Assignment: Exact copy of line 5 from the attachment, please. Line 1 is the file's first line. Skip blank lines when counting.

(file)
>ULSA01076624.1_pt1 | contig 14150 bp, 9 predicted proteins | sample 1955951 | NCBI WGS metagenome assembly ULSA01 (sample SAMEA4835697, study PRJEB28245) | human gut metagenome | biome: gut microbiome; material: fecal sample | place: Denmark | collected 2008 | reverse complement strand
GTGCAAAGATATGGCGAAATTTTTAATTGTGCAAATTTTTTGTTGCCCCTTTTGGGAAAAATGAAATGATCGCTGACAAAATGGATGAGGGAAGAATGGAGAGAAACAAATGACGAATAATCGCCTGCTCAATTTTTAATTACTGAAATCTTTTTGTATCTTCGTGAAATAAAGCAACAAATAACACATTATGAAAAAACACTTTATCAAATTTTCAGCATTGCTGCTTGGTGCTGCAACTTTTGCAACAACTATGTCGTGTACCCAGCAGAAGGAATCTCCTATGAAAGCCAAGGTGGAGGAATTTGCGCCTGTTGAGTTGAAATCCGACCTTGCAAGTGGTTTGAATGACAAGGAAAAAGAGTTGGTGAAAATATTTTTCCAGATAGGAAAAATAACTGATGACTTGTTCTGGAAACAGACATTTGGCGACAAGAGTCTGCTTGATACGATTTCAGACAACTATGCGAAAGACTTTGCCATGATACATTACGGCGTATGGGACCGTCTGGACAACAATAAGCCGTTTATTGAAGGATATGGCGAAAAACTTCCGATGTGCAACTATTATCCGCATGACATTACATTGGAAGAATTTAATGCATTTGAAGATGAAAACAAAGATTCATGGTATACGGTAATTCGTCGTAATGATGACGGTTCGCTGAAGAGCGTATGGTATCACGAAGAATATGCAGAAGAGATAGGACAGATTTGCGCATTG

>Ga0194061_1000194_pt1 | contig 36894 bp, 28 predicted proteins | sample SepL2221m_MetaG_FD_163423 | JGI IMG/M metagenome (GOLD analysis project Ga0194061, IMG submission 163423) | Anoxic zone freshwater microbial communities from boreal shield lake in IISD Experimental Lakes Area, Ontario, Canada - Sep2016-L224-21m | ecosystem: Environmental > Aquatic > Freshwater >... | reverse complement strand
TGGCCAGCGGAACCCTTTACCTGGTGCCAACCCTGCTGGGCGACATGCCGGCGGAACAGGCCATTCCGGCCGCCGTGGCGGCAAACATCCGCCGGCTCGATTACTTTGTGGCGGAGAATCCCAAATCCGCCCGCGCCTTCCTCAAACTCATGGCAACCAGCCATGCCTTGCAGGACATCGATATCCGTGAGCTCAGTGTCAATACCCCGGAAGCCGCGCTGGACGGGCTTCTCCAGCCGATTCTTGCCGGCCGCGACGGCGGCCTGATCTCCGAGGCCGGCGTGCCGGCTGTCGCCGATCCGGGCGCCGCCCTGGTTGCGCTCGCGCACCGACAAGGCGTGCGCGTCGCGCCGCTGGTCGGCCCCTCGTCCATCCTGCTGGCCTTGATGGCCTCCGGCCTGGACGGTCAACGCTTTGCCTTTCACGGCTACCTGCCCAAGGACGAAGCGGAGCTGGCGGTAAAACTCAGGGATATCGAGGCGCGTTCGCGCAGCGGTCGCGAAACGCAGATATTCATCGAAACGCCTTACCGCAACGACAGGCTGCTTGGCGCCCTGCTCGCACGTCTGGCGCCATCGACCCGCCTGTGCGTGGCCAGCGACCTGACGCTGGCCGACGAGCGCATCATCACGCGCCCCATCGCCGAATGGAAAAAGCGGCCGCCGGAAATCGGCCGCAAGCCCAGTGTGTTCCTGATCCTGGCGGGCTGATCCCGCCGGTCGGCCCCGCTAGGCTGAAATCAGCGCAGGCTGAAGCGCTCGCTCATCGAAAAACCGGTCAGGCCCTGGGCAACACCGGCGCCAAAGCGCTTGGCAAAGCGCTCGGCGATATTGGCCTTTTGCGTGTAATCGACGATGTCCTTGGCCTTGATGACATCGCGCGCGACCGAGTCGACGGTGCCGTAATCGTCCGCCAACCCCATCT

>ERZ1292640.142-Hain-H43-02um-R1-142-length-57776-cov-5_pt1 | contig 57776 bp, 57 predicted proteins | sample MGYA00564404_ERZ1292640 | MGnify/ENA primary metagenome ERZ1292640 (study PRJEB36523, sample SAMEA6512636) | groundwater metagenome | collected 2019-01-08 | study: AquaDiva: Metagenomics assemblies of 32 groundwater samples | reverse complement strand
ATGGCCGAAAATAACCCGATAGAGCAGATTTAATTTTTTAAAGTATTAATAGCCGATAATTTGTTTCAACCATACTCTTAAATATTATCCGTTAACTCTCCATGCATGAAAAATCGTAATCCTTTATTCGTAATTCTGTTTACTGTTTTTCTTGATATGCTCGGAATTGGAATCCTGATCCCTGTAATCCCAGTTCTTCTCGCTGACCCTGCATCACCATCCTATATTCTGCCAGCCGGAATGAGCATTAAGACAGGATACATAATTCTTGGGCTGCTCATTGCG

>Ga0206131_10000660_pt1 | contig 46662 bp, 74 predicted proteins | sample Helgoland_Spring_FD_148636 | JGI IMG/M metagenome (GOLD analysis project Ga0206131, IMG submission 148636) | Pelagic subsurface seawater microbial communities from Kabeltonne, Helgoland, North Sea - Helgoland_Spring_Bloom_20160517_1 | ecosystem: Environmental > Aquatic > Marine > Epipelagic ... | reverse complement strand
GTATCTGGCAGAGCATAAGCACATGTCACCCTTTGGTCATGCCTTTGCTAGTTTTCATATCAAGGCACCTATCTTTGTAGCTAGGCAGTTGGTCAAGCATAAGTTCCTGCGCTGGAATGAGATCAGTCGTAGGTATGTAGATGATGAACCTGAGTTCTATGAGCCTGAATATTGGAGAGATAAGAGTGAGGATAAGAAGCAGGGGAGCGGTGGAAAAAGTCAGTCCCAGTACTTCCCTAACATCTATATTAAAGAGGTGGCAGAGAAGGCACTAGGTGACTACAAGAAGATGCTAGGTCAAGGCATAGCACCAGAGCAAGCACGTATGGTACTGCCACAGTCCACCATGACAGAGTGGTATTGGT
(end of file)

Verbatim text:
>ERZ1292640.142-Hain-H43-02um-R1-142-length-57776-cov-5_pt1 | contig 57776 bp, 57 predicted proteins | sample MGYA00564404_ERZ1292640 | MGnify/ENA primary metagenome ERZ1292640 (study PRJEB36523, sample SAMEA6512636) | groundwater metagenome | collected 2019-01-08 | study: AquaDiva: Metagenomics assemblies of 32 groundwater samples | reverse complement strand